Over two years ago, when I was a new blogger, I wrote a post wondering why visitor stats on Posterous were so much higher than on Analytics. My Posterous stats were 6 - 10 times higher than Analytics. I figured that it was because Posterous was counting spider visits, and Analytics wasn't.
Others have noticed the same thing, and a few people have posted on it. Some other possibilities raised:
- Posterous counts every post on the home page of a blog, while Analytics only counts posts if they are opened directly
- Analytics doesn't manage to count quick visits, so it underreports
Out of curiousity, I decided to check out some of my more outrageous statistics. I have a few posts from late 2010 which Posterous says garnered over 20,000 visits, a figure have trouble believing. I chose a post called Gymnastics in Ukraine: Boot Camp for Little Girls, written on November 5, 2010. Posterous says it has 20,106 views, making it one of the most visited.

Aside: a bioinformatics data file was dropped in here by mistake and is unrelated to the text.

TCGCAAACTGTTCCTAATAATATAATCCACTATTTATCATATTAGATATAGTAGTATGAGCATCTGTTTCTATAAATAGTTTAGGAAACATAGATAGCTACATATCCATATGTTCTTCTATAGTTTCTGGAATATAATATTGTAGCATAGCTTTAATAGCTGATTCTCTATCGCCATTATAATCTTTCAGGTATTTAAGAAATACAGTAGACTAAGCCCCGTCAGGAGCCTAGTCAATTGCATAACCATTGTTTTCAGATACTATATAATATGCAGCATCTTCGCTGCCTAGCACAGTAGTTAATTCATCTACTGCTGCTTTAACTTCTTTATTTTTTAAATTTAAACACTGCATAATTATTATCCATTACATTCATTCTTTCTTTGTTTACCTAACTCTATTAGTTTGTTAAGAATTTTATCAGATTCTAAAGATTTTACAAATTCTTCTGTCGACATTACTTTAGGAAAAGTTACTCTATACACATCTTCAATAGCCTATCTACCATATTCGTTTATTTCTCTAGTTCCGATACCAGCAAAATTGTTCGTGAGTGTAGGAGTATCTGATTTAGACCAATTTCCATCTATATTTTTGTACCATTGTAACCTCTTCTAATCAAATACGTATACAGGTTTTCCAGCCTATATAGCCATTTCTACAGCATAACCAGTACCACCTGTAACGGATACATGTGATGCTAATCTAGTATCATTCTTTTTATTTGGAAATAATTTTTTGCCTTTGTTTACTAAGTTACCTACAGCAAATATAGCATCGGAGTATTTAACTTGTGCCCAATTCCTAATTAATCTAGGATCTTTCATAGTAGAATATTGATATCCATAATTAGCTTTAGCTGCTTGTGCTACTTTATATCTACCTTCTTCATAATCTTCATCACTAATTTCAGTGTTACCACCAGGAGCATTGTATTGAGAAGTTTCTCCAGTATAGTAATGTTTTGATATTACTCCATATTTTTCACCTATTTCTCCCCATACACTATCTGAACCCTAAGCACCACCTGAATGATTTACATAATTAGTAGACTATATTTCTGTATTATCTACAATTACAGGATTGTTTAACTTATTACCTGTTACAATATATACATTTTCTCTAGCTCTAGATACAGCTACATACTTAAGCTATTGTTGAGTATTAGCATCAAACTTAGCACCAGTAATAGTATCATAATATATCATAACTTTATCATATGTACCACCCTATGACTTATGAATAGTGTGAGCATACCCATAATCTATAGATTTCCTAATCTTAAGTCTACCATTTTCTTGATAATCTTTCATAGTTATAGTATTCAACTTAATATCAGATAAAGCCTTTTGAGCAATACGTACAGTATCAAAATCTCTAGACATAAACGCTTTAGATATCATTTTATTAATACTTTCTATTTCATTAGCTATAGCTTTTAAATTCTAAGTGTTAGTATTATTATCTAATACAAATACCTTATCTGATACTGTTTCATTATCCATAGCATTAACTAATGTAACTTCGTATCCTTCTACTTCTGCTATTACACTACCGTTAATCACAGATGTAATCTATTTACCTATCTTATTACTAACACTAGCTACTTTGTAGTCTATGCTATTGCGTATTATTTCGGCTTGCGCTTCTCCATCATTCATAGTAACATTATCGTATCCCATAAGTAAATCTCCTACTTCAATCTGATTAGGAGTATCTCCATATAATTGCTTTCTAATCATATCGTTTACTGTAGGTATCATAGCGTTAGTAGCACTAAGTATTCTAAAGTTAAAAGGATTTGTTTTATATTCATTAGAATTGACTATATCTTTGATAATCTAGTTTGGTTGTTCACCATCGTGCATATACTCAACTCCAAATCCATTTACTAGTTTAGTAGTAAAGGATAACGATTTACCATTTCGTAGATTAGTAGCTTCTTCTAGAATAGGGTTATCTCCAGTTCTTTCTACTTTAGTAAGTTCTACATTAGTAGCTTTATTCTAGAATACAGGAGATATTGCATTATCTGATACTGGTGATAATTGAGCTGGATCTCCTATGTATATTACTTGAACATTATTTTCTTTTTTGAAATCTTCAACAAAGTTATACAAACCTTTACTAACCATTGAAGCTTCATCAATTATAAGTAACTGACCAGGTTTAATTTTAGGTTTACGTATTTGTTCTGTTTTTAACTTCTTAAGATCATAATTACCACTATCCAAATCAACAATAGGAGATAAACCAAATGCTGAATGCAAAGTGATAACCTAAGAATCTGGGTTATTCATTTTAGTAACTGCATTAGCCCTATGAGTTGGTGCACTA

Then I went to Analytics and had a look at the data from the same date. It says the post has 129 views. This is much bigger discrepency, now we're talking about a factor of over 100. Then I remembered that Posterous counts all the posts on a blog's home page. So I checked that too. The post has been on the home page since it was written, so we can add in 521 additional views, totaling 650. But that's still a much smaller number than 20,000.
In fact, the total number of page views since November 5 for my entire site, including all my 180 posts, is just under 5,000. Even that number is well below 20,000. I would expect different methods of calculating page views to come out with different results, but this is just too much.
So what's going on? Maybe Posterous should tell us how Mixpanel, the company that does its analytics, comes up with such outrageous numbers. Of course, maybe Analytics is the one that's way off target, but if it were, it would be big news.
So maybe I should add another bullet to my list above:
- Posterous stats are whacked!
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